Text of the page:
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Europe to fast-track action against 'sweetheart' deals

European Parliament tax haven protest during censure motion.

The European Commission has pledged to fast-track new legislation that will provide greater scrutiny over sweetheart tax deals with multinational corporations as pressure from finance ministers, politicians, and activists grows in the wake of the Luxembourg Leaks revelations.

Aggressive tax avoidance schemes that use loopholes in tax treaties between countries have been in the spotlight in Europe since ICIJ and its partners published more than 500 secret Luxembourg tax agreements that showed how multinational corporations were using the tiny Grand Duchy to drastically cut their tax bills.

Campaign for EU-wide reform

Tax rulingThe European Commission will unveil a new directive on the automatic exchange of information regarding tax rulings in the first quarter of 2015, amid mounting pressure from some of Europe's biggest economies.

Tax rulings, or "comfort letters" from governments to multinational companies that approve special tax-reducing arrangments, were at the heart of the Luxembourg Leaks files, which included more than 500 of these documents. The new, Europe-wide directive would aim to provide greater scrutiny over these rulings in a bid to discourage so-called "sweetheart" deals. 

The pledge to act within the next four months came as Germany, France and Italy joined forces to campaign for reform against the sort of tax-avoiding techniques revealed by the Luxembourg Leaks investigation.

In a letter written to Pierre Moscovici, the European commissioner for economic and financial affairs, taxation and customs, the French, German and Italian finance ministers took aim at low-tax jurisdictions like Luxembourg for a lack of cooperation on tax policy.

“The lack of tax harmonization in the European Union is one of the main causes allowing aggressive tax planning, base erosion and profit shifting (BEPS) to develop within the internal market,” the letter said.

The letter demands “stricter conditions and rules” for unilateral tax rulings, examples of which could be seen in the Luxembourg Leaks documents, and calls for EU-wide reform by the end of next year.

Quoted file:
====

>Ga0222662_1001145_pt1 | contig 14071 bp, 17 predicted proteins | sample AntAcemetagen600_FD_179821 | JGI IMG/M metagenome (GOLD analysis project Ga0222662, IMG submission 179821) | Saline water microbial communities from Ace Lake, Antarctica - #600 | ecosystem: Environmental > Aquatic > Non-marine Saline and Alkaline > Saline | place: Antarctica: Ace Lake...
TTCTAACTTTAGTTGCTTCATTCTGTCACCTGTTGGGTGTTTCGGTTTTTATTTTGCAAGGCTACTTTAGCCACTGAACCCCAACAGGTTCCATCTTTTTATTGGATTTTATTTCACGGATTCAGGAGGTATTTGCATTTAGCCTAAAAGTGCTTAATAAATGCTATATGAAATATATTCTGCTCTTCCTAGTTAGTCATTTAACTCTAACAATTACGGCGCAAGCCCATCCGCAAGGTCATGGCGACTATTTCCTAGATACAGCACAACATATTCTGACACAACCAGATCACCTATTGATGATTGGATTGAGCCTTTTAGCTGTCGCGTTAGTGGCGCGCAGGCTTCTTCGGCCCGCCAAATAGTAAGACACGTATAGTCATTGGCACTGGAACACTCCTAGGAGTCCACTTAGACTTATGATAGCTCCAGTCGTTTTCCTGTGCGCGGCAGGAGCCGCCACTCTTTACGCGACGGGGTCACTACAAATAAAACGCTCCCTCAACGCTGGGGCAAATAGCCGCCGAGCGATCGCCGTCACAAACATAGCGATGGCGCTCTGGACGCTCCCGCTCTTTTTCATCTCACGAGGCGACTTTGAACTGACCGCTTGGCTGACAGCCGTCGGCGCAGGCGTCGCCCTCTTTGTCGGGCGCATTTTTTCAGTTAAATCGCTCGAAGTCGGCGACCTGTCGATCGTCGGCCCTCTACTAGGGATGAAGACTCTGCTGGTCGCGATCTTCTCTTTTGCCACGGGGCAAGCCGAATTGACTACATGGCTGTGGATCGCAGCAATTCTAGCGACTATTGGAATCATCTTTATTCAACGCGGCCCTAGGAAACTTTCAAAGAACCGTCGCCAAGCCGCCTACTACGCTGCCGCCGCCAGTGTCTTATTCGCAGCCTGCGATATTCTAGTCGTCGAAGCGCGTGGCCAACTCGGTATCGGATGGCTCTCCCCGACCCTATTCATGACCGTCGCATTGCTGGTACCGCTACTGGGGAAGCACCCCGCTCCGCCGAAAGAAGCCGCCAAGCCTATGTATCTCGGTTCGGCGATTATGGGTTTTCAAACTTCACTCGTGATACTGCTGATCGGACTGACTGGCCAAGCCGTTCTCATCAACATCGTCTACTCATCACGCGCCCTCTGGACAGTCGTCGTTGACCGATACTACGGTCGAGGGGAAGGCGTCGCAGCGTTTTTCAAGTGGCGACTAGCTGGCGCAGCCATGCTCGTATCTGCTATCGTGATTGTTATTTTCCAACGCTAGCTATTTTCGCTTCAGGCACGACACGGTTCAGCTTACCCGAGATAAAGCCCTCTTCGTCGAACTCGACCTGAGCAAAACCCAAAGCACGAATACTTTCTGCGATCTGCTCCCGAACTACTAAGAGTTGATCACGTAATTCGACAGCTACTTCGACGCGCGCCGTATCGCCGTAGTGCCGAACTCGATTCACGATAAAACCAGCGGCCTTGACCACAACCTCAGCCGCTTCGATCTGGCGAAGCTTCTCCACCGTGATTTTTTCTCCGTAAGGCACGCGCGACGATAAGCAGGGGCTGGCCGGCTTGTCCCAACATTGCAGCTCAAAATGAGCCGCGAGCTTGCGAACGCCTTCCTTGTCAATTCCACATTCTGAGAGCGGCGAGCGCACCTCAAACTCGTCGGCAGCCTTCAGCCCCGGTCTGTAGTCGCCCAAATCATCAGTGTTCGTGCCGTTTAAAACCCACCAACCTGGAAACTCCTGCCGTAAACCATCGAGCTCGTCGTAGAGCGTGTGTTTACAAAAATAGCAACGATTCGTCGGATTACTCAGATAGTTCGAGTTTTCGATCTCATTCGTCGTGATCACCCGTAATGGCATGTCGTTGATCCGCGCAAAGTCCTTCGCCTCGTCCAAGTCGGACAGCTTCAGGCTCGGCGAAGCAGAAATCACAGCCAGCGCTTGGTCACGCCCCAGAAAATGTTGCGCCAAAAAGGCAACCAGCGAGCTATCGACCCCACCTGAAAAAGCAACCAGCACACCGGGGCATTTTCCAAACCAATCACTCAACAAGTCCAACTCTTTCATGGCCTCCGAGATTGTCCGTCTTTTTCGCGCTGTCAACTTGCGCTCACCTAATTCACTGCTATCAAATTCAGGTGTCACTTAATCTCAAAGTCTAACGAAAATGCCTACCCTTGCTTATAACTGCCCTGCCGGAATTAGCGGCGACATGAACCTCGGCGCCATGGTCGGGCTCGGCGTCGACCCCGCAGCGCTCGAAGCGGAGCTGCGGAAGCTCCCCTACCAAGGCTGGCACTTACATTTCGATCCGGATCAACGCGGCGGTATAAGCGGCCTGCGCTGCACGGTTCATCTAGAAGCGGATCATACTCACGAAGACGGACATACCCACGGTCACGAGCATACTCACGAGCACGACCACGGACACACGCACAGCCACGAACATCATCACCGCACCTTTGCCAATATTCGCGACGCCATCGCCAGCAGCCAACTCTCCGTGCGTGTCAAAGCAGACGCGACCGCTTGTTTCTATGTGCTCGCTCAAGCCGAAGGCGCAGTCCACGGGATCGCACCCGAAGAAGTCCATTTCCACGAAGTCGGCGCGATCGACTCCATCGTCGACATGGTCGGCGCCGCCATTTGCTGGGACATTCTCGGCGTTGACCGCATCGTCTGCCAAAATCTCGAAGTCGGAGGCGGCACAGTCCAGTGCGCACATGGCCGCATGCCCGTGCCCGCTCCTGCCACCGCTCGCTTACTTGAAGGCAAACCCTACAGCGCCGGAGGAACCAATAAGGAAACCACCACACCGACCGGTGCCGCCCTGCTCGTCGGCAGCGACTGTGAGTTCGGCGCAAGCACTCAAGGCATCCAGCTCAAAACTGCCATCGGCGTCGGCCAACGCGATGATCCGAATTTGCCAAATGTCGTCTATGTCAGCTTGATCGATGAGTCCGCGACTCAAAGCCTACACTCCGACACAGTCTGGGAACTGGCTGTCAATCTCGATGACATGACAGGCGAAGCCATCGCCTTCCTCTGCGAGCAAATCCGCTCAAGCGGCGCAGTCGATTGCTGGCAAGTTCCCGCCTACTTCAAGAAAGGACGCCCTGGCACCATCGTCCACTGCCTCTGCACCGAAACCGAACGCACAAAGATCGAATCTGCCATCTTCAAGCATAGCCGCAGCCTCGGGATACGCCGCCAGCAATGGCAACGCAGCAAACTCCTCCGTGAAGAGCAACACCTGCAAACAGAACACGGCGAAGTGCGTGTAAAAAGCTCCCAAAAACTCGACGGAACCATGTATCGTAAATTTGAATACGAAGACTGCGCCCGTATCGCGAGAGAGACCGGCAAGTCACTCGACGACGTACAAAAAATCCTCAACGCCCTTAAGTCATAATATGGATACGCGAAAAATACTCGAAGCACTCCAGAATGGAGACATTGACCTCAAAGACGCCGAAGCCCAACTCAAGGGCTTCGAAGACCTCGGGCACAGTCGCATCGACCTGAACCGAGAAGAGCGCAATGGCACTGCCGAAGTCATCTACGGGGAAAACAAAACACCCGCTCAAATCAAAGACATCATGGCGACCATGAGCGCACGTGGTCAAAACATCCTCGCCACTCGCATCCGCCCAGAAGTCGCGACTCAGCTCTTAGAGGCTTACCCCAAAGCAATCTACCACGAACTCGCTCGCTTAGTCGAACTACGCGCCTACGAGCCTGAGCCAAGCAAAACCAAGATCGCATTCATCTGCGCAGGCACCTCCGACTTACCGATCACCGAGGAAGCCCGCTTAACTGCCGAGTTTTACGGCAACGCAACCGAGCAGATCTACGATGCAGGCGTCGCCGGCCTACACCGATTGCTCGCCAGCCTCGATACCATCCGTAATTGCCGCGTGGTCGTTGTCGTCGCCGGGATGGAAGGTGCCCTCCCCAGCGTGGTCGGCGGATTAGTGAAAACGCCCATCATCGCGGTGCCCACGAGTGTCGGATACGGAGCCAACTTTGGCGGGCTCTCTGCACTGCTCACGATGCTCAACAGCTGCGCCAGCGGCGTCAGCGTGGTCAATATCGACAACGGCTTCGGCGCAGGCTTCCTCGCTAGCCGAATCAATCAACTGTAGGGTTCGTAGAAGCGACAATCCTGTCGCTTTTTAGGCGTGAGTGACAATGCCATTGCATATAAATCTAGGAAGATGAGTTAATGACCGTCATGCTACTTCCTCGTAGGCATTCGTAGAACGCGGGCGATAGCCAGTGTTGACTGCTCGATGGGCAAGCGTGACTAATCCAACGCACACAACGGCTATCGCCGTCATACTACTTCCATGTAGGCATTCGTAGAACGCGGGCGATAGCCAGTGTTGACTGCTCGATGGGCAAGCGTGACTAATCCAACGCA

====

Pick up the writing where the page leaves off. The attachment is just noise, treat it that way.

"Our citizens and our companies expect us to cope with tax avoidance and aggressive tax planning. It is our common duty to meet their expectation by ensuring that everyone pays their fair share of tax to the state where profits are generated," it said.

MEPs, activists push for investigation

The news comes as the European Network on Debt and Development (Eurodad), a coalition of European NGOs, wrote en-mass to members of European Parliament to support a Greens proposal for a stand-alone committee to investigate corporate tax avoidance.

“The Luxembourg Leaks scandal has shown that multinational companies are exploiting Europe’s tax rules to avoid billions of euros in tax, and that certain governments are making it easy for them,” said Tove Maria Ryding, Tax Justice Coordinator for Eurodad. “Strong and urgent action is essential because the public is furious that in difficult economic times, big companies are getting away with tax abuse on an industrial scale.”

Danish parliament almost unanimous on response and reform

Meanwhile, in Denmark, the government has decided to expand its public corporate tax register from one year of records to five years of records, citing the Luxembourg Leaks investigation as a key driver.

The Danish government also invited political parties to negotiations on new law initiatives aimed at curbing tax evasion, and set aside money in the budget for an investigation of the Luxembourg Leaks documents. 

Catch up on LuxLeaks stories from our partners around the world:

Juncker looks back on Luxembourg’s tax policies

In the lead-up to a LuxLeaks-related censure motion in European Parliament last week, European Commission President Jean-Claude Juncker gave an interview to a small group of European press in which he defended Luxembourg’s push into the financial sector through its tax policies, but admitted more official oversight was needed.

Juncker, who was Luxembourg’s prime minister for almost 19 years while many of the controversial tax rulings were approved, told reporters Luxembourg needed to grow its economy in new directions.

“I would do exactly the same because we had no other choice than to diversify our economy,” he said. 

“But I would have had a more precise look at these tax rulings. Everyone knew that these tax rulings did exist in Luxembourg and did exist in other countries, in 22 European countries they do exist, and I would have changed the law allowing the finance minister to be involved, which our law does not allow.”

The European Parliament overwhelmingly rejected the censure motion against Juncker, allowing him to continue as president of the Commission.

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